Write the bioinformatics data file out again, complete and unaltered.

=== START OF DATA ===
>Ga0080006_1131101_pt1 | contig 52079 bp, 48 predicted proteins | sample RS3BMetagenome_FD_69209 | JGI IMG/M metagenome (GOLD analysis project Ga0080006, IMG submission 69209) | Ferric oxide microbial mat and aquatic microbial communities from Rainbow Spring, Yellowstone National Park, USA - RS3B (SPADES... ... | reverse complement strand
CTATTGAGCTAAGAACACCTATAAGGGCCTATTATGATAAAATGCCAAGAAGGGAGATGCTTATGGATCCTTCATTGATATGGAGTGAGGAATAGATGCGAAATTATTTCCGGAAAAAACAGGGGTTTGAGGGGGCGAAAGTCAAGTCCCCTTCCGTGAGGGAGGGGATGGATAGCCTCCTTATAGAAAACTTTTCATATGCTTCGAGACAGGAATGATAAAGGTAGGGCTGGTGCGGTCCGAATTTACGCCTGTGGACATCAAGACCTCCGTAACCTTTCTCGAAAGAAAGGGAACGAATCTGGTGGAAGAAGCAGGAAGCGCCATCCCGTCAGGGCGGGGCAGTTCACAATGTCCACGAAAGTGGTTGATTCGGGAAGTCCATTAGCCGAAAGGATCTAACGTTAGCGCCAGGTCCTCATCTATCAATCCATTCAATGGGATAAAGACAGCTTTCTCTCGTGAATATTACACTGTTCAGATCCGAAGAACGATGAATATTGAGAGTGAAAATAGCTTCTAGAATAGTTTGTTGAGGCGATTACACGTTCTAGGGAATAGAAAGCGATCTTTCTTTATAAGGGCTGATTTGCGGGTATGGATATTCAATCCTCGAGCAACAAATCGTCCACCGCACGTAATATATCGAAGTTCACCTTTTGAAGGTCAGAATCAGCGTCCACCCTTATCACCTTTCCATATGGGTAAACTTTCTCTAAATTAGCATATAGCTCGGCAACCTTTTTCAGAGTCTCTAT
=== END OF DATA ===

>Ga0080006_1131101_pt1 | contig 52079 bp, 48 predicted proteins | sample RS3BMetagenome_FD_69209 | JGI IMG/M metagenome (GOLD analysis project Ga0080006, IMG submission 69209) | Ferric oxide microbial mat and aquatic microbial communities from Rainbow Spring, Yellowstone National Park, USA - RS3B (SPADES... ... | reverse complement strand
CTATTGAGCTAAGAACACCTATAAGGGCCTATTATGATAAAATGCCAAGAAGGGAGATGCTTATGGATCCTTCATTGATATGGAGTGAGGAATAGATGCGAAATTATTTCCGGAAAAAACAGGGGTTTGAGGGGGCGAAAGTCAAGTCCCCTTCCGTGAGGGAGGGGATGGATAGCCTCCTTATAGAAAACTTTTCATATGCTTCGAGACAGGAATGATAAAGGTAGGGCTGGTGCGGTCCGAATTTACGCCTGTGGACATCAAGACCTCCGTAACCTTTCTCGAAAGAAAGGGAACGAATCTGGTGGAAGAAGCAGGAAGCGCCATCCCGTCAGGGCGGGGCAGTTCACAATGTCCACGAAAGTGGTTGATTCGGGAAGTCCATTAGCCGAAAGGATCTAACGTTAGCGCCAGGTCCTCATCTATCAATCCATTCAATGGGATAAAGACAGCTTTCTCTCGTGAATATTACACTGTTCAGATCCGAAGAACGATGAATATTGAGAGTGAAAATAGCTTCTAGAATAGTTTGTTGAGGCGATTACACGTTCTAGGGAATAGAAAGCGATCTTTCTTTATAAGGGCTGATTTGCGGGTATGGATATTCAATCCTCGAGCAACAAATCGTCCACCGCACGTAATATATCGAAGTTCACCTTTTGAAGGTCAGAATCAGCGTCCACCCTTATCACCTTTCCATATGGGTAAACTTTCTCTAAATTAGCATATAGCTCGGCAACCTTTTTCAGAGTCTCTAT